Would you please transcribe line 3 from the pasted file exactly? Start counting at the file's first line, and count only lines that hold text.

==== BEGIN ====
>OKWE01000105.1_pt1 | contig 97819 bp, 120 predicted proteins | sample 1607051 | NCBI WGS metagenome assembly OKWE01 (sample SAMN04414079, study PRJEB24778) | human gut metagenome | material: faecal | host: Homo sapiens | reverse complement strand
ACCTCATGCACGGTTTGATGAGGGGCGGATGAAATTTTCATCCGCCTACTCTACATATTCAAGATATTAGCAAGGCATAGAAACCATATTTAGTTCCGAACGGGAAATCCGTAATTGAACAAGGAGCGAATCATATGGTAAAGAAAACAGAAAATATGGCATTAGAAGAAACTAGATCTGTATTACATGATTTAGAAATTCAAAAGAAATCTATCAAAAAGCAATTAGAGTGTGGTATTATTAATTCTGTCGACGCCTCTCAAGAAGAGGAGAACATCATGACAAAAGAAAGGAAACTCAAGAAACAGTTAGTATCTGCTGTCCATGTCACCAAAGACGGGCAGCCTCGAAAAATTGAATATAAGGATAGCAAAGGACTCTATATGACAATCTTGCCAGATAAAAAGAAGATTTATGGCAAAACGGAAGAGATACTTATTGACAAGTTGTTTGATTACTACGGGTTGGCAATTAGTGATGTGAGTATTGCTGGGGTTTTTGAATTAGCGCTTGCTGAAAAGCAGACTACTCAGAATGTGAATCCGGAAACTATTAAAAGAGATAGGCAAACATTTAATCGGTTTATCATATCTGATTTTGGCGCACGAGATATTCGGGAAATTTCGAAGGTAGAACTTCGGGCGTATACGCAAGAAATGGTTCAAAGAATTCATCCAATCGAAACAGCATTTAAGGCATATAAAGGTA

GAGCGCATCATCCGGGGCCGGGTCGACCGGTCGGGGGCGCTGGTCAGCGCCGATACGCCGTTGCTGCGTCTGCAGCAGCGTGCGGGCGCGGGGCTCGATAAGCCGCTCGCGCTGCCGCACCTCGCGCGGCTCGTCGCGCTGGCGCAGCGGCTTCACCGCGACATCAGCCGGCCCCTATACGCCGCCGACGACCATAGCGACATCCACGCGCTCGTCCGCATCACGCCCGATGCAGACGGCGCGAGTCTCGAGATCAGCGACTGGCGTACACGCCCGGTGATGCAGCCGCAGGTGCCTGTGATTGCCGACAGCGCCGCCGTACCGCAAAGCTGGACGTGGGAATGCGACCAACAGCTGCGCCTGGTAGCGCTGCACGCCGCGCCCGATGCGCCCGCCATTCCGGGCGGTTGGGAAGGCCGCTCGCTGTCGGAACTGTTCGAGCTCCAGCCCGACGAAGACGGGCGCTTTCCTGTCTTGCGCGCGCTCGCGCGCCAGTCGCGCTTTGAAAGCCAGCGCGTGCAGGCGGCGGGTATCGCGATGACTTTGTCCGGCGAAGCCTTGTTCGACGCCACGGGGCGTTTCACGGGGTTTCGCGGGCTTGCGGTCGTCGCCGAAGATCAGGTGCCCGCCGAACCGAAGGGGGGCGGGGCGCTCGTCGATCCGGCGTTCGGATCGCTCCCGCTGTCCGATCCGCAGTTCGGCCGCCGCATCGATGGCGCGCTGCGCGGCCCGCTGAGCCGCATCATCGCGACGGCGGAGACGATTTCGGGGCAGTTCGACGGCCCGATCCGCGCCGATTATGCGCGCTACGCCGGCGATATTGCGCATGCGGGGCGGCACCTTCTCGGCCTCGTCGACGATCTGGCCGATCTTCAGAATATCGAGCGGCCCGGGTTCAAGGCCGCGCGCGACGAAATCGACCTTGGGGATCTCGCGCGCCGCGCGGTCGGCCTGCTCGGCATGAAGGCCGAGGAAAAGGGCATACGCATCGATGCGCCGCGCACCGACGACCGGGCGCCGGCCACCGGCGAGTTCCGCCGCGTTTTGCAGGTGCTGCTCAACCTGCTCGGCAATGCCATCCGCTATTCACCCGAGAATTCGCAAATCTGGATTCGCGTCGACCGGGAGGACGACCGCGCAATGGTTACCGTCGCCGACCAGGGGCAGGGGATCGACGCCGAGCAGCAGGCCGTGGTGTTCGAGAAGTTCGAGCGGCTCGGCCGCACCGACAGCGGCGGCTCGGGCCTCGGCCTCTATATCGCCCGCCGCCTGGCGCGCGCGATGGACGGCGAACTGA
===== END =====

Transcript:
GAGCGCATCATCCGGGGCCGGGTCGACCGGTCGGGGGCGCTGGTCAGCGCCGATACGCCGTTGCTGCGTCTGCAGCAGCGTGCGGGCGCGGGGCTCGATAAGCCGCTCGCGCTGCCGCACCTCGCGCGGCTCGTCGCGCTGGCGCAGCGGCTTCACCGCGACATCAGCCGGCCCCTATACGCCGCCGACGACCATAGCGACATCCACGCGCTCGTCCGCATCACGCCCGATGCAGACGGCGCGAGTCTCGAGATCAGCGACTGGCGTACACGCCCGGTGATGCAGCCGCAGGTGCCTGTGATTGCCGACAGCGCCGCCGTACCGCAAAGCTGGACGTGGGAATGCGACCAACAGCTGCGCCTGGTAGCGCTGCACGCCGCGCCCGATGCGCCCGCCATTCCGGGCGGTTGGGAAGGCCGCTCGCTGTCGGAACTGTTCGAGCTCCAGCCCGACGAAGACGGGCGCTTTCCTGTCTTGCGCGCGCTCGCGCGCCAGTCGCGCTTTGAAAGCCAGCGCGTGCAGGCGGCGGGTATCGCGATGACTTTGTCCGGCGAAGCCTTGTTCGACGCCACGGGGCGTTTCACGGGGTTTCGCGGGCTTGCGGTCGTCGCCGAAGATCAGGTGCCCGCCGAACCGAAGGGGGGCGGGGCGCTCGTCGATCCGGCGTTCGGATCGCTCCCGCTGTCCGATCCGCAGTTCGGCCGCCGCATCGATGGCGCGCTGCGCGGCCCGCTGAGCCGCATCATCGCGACGGCGGAGACGATTTCGGGGCAGTTCGACGGCCCGATCCGCGCCGATTATGCGCGCTACGCCGGCGATATTGCGCATGCGGGGCGGCACCTTCTCGGCCTCGTCGACGATCTGGCCGATCTTCAGAATATCGAGCGGCCCGGGTTCAAGGCCGCGCGCGACGAAATCGACCTTGGGGATCTCGCGCGCCGCGCGGTCGGCCTGCTCGGCATGAAGGCCGAGGAAAAGGGCATACGCATCGATGCGCCGCGCACCGACGACCGGGCGCCGGCCACCGGCGAGTTCCGCCGCGTTTTGCAGGTGCTGCTCAACCTGCTCGGCAATGCCATCCGCTATTCACCCGAGAATTCGCAAATCTGGATTCGCGTCGACCGGGAGGACGACCGCGCAATGGTTACCGTCGCCGACCAGGGGCAGGGGATCGACGCCGAGCAGCAGGCCGTGGTGTTCGAGAAGTTCGAGCGGCTCGGCCGCACCGACAGCGGCGGCTCGGGCCTCGGCCTCTATATCGCCCGCCGCCTGGCGCGCGCGATGGACGGCGAACTGA